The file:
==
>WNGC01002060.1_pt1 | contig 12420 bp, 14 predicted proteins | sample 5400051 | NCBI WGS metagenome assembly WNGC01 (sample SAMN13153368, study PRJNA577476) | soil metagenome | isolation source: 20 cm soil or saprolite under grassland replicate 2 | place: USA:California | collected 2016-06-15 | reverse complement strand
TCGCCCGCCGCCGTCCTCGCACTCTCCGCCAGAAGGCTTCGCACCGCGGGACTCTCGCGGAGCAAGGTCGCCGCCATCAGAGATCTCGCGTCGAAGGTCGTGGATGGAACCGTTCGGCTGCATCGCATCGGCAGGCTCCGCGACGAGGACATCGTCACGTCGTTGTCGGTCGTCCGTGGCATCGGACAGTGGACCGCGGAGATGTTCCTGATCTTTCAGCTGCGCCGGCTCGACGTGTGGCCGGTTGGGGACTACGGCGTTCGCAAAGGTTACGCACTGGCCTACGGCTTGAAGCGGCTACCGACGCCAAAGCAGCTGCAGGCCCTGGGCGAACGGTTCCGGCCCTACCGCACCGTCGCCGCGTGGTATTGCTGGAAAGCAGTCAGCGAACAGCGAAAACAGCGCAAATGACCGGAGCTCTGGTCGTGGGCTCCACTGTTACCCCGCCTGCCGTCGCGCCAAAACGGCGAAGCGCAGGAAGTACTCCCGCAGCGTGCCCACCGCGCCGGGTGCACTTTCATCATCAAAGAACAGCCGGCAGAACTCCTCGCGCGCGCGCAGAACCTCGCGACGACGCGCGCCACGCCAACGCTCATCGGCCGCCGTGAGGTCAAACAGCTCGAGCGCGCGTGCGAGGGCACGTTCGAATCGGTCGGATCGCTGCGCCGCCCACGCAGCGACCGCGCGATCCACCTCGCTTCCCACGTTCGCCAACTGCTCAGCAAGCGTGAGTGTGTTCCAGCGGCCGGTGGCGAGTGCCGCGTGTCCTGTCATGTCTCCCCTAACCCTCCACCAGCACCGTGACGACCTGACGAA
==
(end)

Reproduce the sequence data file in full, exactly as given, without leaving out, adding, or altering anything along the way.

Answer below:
>WNGC01002060.1_pt1 | contig 12420 bp, 14 predicted proteins | sample 5400051 | NCBI WGS metagenome assembly WNGC01 (sample SAMN13153368, study PRJNA577476) | soil metagenome | isolation source: 20 cm soil or saprolite under grassland replicate 2 | place: USA:California | collected 2016-06-15 | reverse complement strand
TCGCCCGCCGCCGTCCTCGCACTCTCCGCCAGAAGGCTTCGCACCGCGGGACTCTCGCGGAGCAAGGTCGCCGCCATCAGAGATCTCGCGTCGAAGGTCGTGGATGGAACCGTTCGGCTGCATCGCATCGGCAGGCTCCGCGACGAGGACATCGTCACGTCGTTGTCGGTCGTCCGTGGCATCGGACAGTGGACCGCGGAGATGTTCCTGATCTTTCAGCTGCGCCGGCTCGACGTGTGGCCGGTTGGGGACTACGGCGTTCGCAAAGGTTACGCACTGGCCTACGGCTTGAAGCGGCTACCGACGCCAAAGCAGCTGCAGGCCCTGGGCGAACGGTTCCGGCCCTACCGCACCGTCGCCGCGTGGTATTGCTGGAAAGCAGTCAGCGAACAGCGAAAACAGCGCAAATGACCGGAGCTCTGGTCGTGGGCTCCACTGTTACCCCGCCTGCCGTCGCGCCAAAACGGCGAAGCGCAGGAAGTACTCCCGCAGCGTGCCCACCGCGCCGGGTGCACTTTCATCATCAAAGAACAGCCGGCAGAACTCCTCGCGCGCGCGCAGAACCTCGCGACGACGCGCGCCACGCCAACGCTCATCGGCCGCCGTGAGGTCAAACAGCTCGAGCGCGCGTGCGAGGGCACGTTCGAATCGGTCGGATCGCTGCGCCGCCCACGCAGCGACCGCGCGATCCACCTCGCTTCCCACGTTCGCCAACTGCTCAGCAAGCGTGAGTGTGTTCCAGCGGCCGGTGGCGAGTGCCGCGTGTCCTGTCATGTCTCCCCTAACCCTCCACCAGCACCGTGACGACCTGACGAA